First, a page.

Monday, May 06, 2013

More on Chow-Chow.

It seems that Chow-chow does not always refer to pickle. A couple of nineteenth century travelers had a very different perspective.

From The Stranger in China: Or, The Fan-qui's Visit to the Celestial Empire in 1836-7:

Chow-chow is another favourite word with the Chinese. When applied to little dogs and tender rats, and other delicate articles of food, it is spoken with great gusto. Where the river is troubled in particular parts near the shores by small eddies, that part of it is called chow-chow water. Baskets, which are procured in Canton, with many compartments, are called chow-chow baskets, while a mixture of different pickles or preserves bears the same alluring title of chow-chow. No doubt the Chinese, when they use these words, have a particular expression of countenance and of emphasis, to suit each idea; but as this is not perceptible when they talk to a stranger, he is apt to be in doubt what is meant, and he discovers that it is owing to the great scarcity of words in the Chinese language.

And from Travels in China, New Zealand, New South Wales, Van Diemen's Land, Cape Horn, (1840):

Monday, November 1.  After breakfast I returned to Canton with Captain Neish, the Rev. Mr. Abeele, and Mr. Rayne. I found everything going on as formerly, the guns as well as the seamen, having been sent back to the ships at Whampoa. I accompanied Captain Morgan to the wharf, where the Chinese vessel was taking on board his Chow-chow Chop. The word Chow-chow signifies "eating," and the term Chow-chow Chop is consequently applied to the last chop-boat that is loaded for any ship, and which is supposed to carry all the private stores for the captain, officers, and crew. 

I guess the question now is, at what point in Western cuisine did chow-chow become a pickle?

Here are two versions from What Mrs. Fisher Knows About Old Southern Cooking,  (1881) by Abby Fisher.

Chow Chow.
Take one cabbage, a large one, and cut up fine. Put in a large jar or keg, and sprinkle over it thickly one pint of coarse salt. Let it remain in salt twelve hours, then scald the cut-up cabbage with one gallon of boiling vinegar. Cut up two gallons of cucumbers, green or pickled, and add to it; cut in pieces the size of the end of little finger. Then chop very fine two gallons more of cucumbers or pickles and add to the above. Seasonings: One pound of brown sugar, one tablespoonful of cayenne pepper, one tablespoonful of black pepper, two gallons of pure wine vinegar, two tablespoonfuls of tumerick, six onions, chopped fine or grated. Then put it on to cook in a large porcelain kettle, with a slow fire, for twelve hours. Stir it occasionally to keep it from burning. You can add more pepper than is here given if you like it hot.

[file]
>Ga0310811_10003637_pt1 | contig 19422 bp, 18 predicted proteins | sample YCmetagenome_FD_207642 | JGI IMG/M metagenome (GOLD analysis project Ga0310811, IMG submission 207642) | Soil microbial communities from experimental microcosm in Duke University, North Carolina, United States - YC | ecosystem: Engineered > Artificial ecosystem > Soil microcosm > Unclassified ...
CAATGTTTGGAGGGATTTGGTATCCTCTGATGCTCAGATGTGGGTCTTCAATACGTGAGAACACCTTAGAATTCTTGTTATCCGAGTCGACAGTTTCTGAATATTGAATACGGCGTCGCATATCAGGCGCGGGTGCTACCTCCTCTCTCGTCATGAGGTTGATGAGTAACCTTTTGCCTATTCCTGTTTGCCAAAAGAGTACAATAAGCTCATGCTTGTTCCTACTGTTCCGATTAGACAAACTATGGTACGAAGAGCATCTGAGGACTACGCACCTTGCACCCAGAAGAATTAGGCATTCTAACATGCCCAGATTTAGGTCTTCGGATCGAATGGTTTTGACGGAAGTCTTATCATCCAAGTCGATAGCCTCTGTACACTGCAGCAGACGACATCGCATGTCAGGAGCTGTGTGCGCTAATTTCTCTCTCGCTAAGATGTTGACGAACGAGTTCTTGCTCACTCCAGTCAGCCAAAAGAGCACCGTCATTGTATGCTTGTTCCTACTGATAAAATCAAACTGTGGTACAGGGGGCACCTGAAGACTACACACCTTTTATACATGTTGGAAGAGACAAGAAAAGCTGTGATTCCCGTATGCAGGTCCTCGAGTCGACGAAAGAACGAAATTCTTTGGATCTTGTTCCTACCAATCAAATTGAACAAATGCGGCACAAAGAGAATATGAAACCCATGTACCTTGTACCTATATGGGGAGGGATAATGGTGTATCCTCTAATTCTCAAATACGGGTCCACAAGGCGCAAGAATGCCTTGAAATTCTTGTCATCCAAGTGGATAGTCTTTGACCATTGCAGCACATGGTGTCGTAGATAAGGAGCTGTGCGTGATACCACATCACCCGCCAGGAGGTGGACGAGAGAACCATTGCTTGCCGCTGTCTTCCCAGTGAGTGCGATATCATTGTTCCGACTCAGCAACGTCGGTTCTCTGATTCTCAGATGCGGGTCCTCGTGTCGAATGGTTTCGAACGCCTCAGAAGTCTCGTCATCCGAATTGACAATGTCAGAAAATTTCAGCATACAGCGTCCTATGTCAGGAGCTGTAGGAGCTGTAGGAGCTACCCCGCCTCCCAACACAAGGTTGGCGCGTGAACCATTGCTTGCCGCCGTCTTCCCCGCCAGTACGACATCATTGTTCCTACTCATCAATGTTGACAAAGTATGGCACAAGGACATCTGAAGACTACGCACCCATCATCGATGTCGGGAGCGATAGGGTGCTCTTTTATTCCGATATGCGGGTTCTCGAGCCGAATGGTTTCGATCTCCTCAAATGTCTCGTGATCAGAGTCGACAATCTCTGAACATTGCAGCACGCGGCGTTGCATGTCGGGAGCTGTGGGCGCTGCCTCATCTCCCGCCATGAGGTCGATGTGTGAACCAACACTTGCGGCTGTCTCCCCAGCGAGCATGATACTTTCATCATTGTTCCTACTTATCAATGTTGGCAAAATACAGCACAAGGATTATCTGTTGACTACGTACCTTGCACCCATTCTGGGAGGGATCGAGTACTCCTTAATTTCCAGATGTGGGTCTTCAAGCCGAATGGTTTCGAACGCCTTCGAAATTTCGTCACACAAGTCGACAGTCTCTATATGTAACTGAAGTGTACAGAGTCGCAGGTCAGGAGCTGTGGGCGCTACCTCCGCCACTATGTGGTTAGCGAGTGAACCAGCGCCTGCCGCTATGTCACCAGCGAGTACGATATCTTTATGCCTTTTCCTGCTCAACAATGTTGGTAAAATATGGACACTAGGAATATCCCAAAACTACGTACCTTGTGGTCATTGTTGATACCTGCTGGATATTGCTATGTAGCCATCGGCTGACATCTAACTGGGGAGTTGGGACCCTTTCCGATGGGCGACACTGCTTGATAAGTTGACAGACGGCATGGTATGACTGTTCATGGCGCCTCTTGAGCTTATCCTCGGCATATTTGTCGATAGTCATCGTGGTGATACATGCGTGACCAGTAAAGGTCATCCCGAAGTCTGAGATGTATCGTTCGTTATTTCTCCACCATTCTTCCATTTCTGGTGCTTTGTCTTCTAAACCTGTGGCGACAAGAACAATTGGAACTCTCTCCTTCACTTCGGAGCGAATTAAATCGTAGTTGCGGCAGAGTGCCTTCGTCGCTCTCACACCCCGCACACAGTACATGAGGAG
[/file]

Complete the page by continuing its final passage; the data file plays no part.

Creole Chow Chow.
One gallon of green tomatoes, sliced thin, half dozen silver skin onions;sliced thin, one gallon wine vinegar, two tea-cups of brown sugar, one tablespoonful of cayenne pepper, one tablespoonful black pepper, one tablespoonful of tumerick. Put the onions and tomatoes together in a keg or jar and sprinkle over them one pint of salt and let it so remain twenty-four hours, then drain all the brine off from them over cullender, then put the vinegar to them and add the seasoning, and put to cook on a slow fire, stir to keep from burning. It will take the whole day to cook; you can make any quantity you want, by doubling the quantity of vegetables and seasonings here prescribed, or if you want a less quantity, lessen the proportion, say half the quantity, then you want a half gallon of tomatoes to begin with, and a half of everything else needed in this chow chow.

Jennie June's American Cookery Book (1866) gives three recipes for Chow-Chow, including this one:

Handy Chow-Chow
Chop together very finely a head of cabbage, six green peppers, six green tomatoes, add two tea-spoonsful of mustard, sufficient salt, vinegar to wet it, and if desired a little cloves and allspice. It is ready then for use, and will keep a long time. No better appetizer can be made.

And here is another with onions and cauliflower, from the San Rafael Cook Book (1898)

12 large cucumbers, 4 large or 8 medium onions, 2 heads cauliflower, ½ peck green tomatoes cut in small pieces, 1 quart string beans (white wax beans are best) - string as for cooking, and break once; 3 large red peppers cut in strips, 50 small cucumbers about 2 inches long used whole, 2 quarts small silver onions, peeled and used whole. Pack all down in salt overnight. In the morning wash off the salt, and drain well in a colander. Then boil in 1 ½ gallons of good cider vinegar, adding 1 pound brown sugar. 2 ounces white mustard, 1 ounce celery seed whole. Into 1 pint cold vinegar thoroughly mix 1 small box yellow ground mustard, 4 tablespoons ground black pepper, 1 horseradish root grated, and 2 ounces turmeric; add to the boiling liquid, and boil all together from 2 ½ to 3 hours. Put into glass or stone jars, while still warm.

Another question, for another day, is – how does Chow-Chow differ from Piccalilli?

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